When looking at how these two secular songwriters have reached into the soul of people and see not only our brokenness, but also our means to fix it, it is evident that God will use any method to reach us, and He will reach us where we are. That is the example we must follow when acting as His hands and feet, and bringing light and love to the world.

Bringing Light to the World

These ideas of reaching people and finding ways to communicate and love are biblical principles, not just some song by two guys written in the 1960s. In his first letter to the church in Corinth, Paul wrote, “Let no one seek his own good, but that of his neighbor. Eat anything that is sold in the meat market without asking questions for conscience’ sake; For the earth is the Lord’s, and all it contains. If one of the unbelievers invites you and you want to go, eat anything that is set before you without asking questions for conscience’ sake” (1 Cor 10:24-27 NASB).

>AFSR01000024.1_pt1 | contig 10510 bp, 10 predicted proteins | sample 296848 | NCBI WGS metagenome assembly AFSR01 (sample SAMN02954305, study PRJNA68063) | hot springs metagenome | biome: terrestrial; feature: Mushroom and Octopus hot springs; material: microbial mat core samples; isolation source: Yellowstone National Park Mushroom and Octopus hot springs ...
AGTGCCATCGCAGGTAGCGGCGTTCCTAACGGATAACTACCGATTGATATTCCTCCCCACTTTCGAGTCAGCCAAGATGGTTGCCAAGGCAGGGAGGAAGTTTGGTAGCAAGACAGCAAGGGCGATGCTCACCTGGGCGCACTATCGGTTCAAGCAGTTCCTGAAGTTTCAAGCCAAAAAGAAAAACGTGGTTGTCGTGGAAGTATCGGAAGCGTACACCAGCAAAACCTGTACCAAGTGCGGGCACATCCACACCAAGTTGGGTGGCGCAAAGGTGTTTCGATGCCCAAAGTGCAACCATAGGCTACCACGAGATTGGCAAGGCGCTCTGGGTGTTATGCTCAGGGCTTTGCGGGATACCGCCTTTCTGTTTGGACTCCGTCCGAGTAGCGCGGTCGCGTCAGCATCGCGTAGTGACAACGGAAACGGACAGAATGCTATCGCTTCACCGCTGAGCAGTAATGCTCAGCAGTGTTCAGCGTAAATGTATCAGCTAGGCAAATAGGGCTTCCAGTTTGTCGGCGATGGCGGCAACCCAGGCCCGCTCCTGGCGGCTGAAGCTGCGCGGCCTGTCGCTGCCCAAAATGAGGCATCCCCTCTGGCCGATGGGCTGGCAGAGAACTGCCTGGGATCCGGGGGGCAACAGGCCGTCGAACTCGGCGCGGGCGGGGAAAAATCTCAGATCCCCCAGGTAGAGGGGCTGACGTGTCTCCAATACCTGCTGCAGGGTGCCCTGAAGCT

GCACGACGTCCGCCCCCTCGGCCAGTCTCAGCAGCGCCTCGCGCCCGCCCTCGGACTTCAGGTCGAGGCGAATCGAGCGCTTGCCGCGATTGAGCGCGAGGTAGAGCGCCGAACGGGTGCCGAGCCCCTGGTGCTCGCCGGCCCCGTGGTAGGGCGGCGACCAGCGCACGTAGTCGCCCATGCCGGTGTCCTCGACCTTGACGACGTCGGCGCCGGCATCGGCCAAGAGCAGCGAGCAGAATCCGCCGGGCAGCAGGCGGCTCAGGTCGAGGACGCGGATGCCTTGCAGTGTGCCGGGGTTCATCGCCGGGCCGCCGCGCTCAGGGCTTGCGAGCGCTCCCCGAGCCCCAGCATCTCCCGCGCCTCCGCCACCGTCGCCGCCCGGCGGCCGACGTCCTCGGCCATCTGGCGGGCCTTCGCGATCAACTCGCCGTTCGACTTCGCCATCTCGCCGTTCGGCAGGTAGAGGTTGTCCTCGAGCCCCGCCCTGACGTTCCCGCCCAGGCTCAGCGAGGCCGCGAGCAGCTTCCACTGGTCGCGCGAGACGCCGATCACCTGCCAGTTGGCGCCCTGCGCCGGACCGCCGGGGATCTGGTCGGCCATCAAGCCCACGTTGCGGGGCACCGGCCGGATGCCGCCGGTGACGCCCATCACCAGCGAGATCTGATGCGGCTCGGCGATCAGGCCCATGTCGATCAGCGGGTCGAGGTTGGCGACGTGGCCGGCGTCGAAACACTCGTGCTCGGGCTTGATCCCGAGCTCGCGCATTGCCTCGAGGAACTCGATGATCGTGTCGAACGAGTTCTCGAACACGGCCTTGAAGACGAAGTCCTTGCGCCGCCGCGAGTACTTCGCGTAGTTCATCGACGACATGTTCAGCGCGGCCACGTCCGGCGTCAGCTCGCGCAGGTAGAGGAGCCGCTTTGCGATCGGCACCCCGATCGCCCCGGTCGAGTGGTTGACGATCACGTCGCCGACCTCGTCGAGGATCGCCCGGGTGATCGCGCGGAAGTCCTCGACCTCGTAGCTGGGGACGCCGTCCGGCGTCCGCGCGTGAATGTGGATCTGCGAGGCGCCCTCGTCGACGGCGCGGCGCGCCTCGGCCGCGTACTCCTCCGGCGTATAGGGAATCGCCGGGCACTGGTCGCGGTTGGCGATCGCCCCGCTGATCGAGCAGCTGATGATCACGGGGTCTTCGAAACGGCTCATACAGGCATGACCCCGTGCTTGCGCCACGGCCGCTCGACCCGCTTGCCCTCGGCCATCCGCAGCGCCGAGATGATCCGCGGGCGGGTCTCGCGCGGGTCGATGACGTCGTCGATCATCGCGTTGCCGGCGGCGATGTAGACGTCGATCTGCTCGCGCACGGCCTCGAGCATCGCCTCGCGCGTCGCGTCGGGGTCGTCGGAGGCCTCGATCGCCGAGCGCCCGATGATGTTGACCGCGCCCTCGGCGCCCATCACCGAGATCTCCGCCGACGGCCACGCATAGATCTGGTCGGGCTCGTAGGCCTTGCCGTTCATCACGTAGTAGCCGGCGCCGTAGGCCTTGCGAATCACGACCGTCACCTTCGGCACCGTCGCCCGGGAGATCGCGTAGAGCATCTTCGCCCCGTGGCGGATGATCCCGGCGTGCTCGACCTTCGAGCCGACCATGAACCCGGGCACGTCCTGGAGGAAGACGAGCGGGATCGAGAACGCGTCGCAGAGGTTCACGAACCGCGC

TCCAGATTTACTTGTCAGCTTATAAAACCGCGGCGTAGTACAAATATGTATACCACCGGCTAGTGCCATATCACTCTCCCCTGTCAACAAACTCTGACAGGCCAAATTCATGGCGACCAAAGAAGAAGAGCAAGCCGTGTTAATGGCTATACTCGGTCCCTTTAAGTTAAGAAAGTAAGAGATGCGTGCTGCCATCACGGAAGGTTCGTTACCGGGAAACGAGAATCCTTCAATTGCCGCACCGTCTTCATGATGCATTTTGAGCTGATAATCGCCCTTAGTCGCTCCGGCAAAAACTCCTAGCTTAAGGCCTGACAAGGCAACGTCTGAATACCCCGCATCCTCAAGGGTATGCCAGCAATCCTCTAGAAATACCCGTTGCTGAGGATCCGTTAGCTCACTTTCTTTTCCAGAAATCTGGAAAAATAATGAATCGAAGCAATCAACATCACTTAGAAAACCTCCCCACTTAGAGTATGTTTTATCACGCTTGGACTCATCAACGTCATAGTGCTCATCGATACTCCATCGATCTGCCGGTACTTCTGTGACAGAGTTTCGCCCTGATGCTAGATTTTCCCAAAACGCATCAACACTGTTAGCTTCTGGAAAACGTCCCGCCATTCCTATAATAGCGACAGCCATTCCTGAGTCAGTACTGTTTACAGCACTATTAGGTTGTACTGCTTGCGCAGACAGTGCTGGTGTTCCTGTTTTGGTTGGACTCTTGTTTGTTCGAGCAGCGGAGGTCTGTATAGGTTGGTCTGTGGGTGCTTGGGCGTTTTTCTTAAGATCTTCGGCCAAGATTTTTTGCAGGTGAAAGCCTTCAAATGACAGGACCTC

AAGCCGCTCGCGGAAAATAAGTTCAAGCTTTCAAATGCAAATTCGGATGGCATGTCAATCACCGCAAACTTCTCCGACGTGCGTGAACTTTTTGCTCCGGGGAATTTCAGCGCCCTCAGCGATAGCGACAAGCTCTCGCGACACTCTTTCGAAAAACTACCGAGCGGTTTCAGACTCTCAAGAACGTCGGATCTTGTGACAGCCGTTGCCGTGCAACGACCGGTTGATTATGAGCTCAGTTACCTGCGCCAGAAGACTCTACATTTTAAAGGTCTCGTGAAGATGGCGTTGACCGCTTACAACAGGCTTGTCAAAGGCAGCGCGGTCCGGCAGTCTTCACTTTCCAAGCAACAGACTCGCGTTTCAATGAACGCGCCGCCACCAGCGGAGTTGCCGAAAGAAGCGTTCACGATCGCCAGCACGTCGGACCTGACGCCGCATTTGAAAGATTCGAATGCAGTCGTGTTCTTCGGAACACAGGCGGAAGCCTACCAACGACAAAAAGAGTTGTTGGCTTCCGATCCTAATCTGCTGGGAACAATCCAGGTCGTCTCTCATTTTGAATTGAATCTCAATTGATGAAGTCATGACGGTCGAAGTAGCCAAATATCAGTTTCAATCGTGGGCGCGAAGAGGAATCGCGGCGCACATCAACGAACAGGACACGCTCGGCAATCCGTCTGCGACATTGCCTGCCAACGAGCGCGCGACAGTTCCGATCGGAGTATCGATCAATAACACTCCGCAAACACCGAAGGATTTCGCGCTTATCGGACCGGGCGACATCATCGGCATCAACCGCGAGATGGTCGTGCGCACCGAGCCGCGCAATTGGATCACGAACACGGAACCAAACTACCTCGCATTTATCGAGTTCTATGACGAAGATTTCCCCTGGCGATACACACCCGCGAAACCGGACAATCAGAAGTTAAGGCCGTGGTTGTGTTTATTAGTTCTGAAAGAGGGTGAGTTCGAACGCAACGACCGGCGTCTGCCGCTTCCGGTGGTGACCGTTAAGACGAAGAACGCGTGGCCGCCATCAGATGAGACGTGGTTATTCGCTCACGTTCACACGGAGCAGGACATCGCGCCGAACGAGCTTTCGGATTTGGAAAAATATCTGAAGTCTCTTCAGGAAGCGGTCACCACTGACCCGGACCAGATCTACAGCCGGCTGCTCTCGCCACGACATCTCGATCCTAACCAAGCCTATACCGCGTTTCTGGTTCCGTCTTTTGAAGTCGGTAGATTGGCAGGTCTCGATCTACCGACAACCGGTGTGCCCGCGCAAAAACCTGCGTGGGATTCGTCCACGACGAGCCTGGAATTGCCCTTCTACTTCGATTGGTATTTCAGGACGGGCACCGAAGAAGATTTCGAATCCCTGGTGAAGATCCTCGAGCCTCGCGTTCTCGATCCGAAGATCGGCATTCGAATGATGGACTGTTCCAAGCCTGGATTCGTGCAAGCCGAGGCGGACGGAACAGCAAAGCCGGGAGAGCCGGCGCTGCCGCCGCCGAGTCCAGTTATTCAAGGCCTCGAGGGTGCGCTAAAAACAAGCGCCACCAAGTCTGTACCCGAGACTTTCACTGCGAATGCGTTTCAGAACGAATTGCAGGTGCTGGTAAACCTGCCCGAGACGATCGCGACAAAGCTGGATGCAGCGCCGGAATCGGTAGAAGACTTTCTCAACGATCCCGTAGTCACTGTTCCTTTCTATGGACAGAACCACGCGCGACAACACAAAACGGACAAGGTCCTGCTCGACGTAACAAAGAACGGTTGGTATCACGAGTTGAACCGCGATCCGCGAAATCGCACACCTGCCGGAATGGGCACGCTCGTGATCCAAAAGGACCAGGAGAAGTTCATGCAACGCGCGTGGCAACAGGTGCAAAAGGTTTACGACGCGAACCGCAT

These statements were a continuation of points made in the previous chapter where Paul exposed himself for the sake of the Gospel, he explained, “For though I am free from all men, I have made myself a slave to all, so that I may win more. To the Jews I became as a Jew, so that I might win Jews; to those who are under the Law, as under the Law though not being myself under the Law, so that I might win those who are under the Law; to those who are without law, as without law, though not being without the law of God but under the law of Christ, so that I might win those who are without law. To the weak I became weak, that I might win the weak; I have become all things to all men, so that I may by all means save some. I do all things for the sake of the gospel, so that I may become a fellow partaker of it” (1 Cor 9:19-23 NASB). Clearly, Paul is showing that we need to become what others need in their time of need, and it is done for their sake and the glory of God.

For the Glory of God